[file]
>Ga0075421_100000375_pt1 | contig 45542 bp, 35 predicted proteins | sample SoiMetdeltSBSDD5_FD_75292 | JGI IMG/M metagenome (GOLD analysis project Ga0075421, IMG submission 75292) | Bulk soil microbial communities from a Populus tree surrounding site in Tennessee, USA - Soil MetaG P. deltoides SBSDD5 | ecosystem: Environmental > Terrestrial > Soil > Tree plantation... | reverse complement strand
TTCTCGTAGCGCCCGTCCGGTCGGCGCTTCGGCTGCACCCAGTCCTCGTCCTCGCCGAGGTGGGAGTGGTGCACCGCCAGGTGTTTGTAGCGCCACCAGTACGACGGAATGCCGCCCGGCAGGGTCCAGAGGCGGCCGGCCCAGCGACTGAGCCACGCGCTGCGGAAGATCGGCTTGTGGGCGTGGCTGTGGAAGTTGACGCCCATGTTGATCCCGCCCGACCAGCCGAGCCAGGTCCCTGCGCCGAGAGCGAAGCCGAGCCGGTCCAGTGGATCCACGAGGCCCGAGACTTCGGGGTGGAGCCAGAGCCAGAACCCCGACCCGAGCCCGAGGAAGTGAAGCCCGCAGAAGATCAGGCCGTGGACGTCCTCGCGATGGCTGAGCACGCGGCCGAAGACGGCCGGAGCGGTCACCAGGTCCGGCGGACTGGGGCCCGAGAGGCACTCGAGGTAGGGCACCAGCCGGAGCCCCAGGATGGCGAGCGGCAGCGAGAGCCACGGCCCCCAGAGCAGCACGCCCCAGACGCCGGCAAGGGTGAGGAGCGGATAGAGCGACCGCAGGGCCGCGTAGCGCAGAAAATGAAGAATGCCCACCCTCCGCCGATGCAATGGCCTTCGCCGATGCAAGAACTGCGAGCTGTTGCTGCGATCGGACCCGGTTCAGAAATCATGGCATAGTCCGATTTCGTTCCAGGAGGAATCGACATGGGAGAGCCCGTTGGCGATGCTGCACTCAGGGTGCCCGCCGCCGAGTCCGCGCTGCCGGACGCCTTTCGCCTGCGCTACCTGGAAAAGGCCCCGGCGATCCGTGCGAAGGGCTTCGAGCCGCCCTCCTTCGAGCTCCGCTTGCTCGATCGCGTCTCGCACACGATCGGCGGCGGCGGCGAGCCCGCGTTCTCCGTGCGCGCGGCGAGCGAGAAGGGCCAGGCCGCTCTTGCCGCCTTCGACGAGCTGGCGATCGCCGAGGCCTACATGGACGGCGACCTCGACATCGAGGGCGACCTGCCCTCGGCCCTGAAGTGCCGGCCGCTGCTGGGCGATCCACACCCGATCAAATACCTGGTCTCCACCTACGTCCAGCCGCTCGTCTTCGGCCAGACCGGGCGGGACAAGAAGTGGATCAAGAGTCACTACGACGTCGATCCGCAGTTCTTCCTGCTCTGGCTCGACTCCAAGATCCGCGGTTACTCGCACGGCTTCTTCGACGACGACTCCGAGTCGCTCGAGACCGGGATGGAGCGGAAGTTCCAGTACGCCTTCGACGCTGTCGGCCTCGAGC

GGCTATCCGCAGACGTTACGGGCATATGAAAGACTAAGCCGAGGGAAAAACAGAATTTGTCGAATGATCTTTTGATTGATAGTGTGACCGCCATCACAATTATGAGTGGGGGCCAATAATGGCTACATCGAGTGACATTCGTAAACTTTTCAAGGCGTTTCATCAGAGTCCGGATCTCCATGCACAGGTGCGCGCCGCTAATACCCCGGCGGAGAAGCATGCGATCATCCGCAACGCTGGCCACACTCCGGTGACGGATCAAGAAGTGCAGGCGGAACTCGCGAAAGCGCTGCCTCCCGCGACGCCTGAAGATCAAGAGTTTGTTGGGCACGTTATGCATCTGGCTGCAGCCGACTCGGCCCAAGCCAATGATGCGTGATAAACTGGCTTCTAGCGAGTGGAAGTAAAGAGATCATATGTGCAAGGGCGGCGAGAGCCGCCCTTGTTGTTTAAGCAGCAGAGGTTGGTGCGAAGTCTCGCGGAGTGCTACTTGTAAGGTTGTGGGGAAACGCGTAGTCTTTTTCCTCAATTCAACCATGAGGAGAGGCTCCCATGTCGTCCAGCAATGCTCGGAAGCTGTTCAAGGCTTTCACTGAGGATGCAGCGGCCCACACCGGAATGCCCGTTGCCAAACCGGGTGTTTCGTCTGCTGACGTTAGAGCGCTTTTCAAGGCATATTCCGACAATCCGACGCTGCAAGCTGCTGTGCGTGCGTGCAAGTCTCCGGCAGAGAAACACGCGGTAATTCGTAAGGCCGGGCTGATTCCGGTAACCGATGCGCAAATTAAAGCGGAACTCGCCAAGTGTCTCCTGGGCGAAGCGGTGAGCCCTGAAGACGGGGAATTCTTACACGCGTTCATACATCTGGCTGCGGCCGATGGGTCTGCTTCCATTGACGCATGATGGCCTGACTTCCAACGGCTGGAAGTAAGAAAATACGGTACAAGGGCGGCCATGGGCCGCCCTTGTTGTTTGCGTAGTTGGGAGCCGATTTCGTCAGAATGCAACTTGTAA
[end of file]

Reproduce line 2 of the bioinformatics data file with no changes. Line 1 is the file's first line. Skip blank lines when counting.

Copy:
TTCTCGTAGCGCCCGTCCGGTCGGCGCTTCGGCTGCACCCAGTCCTCGTCCTCGCCGAGGTGGGAGTGGTGCACCGCCAGGTGTTTGTAGCGCCACCAGTACGACGGAATGCCGCCCGGCAGGGTCCAGAGGCGGCCGGCCCAGCGACTGAGCCACGCGCTGCGGAAGATCGGCTTGTGGGCGTGGCTGTGGAAGTTGACGCCCATGTTGATCCCGCCCGACCAGCCGAGCCAGGTCCCTGCGCCGAGAGCGAAGCCGAGCCGGTCCAGTGGATCCACGAGGCCCGAGACTTCGGGGTGGAGCCAGAGCCAGAACCCCGACCCGAGCCCGAGGAAGTGAAGCCCGCAGAAGATCAGGCCGTGGACGTCCTCGCGATGGCTGAGCACGCGGCCGAAGACGGCCGGAGCGGTCACCAGGTCCGGCGGACTGGGGCCCGAGAGGCACTCGAGGTAGGGCACCAGCCGGAGCCCCAGGATGGCGAGCGGCAGCGAGAGCCACGGCCCCCAGAGCAGCACGCCCCAGACGCCGGCAAGGGTGAGGAGCGGATAGAGCGACCGCAGGGCCGCGTAGCGCAGAAAATGAAGAATGCCCACCCTCCGCCGATGCAATGGCCTTCGCCGATGCAAGAACTGCGAGCTGTTGCTGCGATCGGACCCGGTTCAGAAATCATGGCATAGTCCGATTTCGTTCCAGGAGGAATCGACATGGGAGAGCCCGTTGGCGATGCTGCACTCAGGGTGCCCGCCGCCGAGTCCGCGCTGCCGGACGCCTTTCGCCTGCGCTACCTGGAAAAGGCCCCGGCGATCCGTGCGAAGGGCTTCGAGCCGCCCTCCTTCGAGCTCCGCTTGCTCGATCGCGTCTCGCACACGATCGGCGGCGGCGGCGAGCCCGCGTTCTCCGTGCGCGCGGCGAGCGAGAAGGGCCAGGCCGCTCTTGCCGCCTTCGACGAGCTGGCGATCGCCGAGGCCTACATGGACGGCGACCTCGACATCGAGGGCGACCTGCCCTCGGCCCTGAAGTGCCGGCCGCTGCTGGGCGATCCACACCCGATCAAATACCTGGTCTCCACCTACGTCCAGCCGCTCGTCTTCGGCCAGACCGGGCGGGACAAGAAGTGGATCAAGAGTCACTACGACGTCGATCCGCAGTTCTTCCTGCTCTGGCTCGACTCCAAGATCCGCGGTTACTCGCACGGCTTCTTCGACGACGACTCCGAGTCGCTCGAGACCGGGATGGAGCGGAAGTTCCAGTACGCCTTCGACGCTGTCGGCCTCGAGC